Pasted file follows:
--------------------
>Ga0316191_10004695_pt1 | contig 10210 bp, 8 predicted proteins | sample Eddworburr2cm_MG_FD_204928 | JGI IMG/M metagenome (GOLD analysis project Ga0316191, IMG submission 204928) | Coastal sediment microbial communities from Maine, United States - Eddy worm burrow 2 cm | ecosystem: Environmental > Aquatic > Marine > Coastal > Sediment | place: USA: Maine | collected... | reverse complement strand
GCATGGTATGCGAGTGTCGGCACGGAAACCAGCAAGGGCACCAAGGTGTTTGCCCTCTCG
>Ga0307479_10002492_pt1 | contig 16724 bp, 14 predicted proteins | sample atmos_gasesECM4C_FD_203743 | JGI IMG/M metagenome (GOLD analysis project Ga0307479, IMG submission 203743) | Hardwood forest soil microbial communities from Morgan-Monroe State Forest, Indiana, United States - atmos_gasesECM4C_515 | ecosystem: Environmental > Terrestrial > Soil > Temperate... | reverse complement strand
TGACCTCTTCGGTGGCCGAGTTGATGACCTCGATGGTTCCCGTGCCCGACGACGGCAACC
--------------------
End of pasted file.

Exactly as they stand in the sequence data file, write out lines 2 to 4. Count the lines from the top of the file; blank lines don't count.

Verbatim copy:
GCATGGTATGCGAGTGTCGGCACGGAAACCAGCAAGGGCACCAAGGTGTTTGCCCTCTCG
>Ga0307479_10002492_pt1 | contig 16724 bp, 14 predicted proteins | sample atmos_gasesECM4C_FD_203743 | JGI IMG/M metagenome (GOLD analysis project Ga0307479, IMG submission 203743) | Hardwood forest soil microbial communities from Morgan-Monroe State Forest, Indiana, United States - atmos_gasesECM4C_515 | ecosystem: Environmental > Terrestrial > Soil > Temperate... | reverse complement strand
TGACCTCTTCGGTGGCCGAGTTGATGACCTCGATGGTTCCCGTGCCCGACGACGGCAACC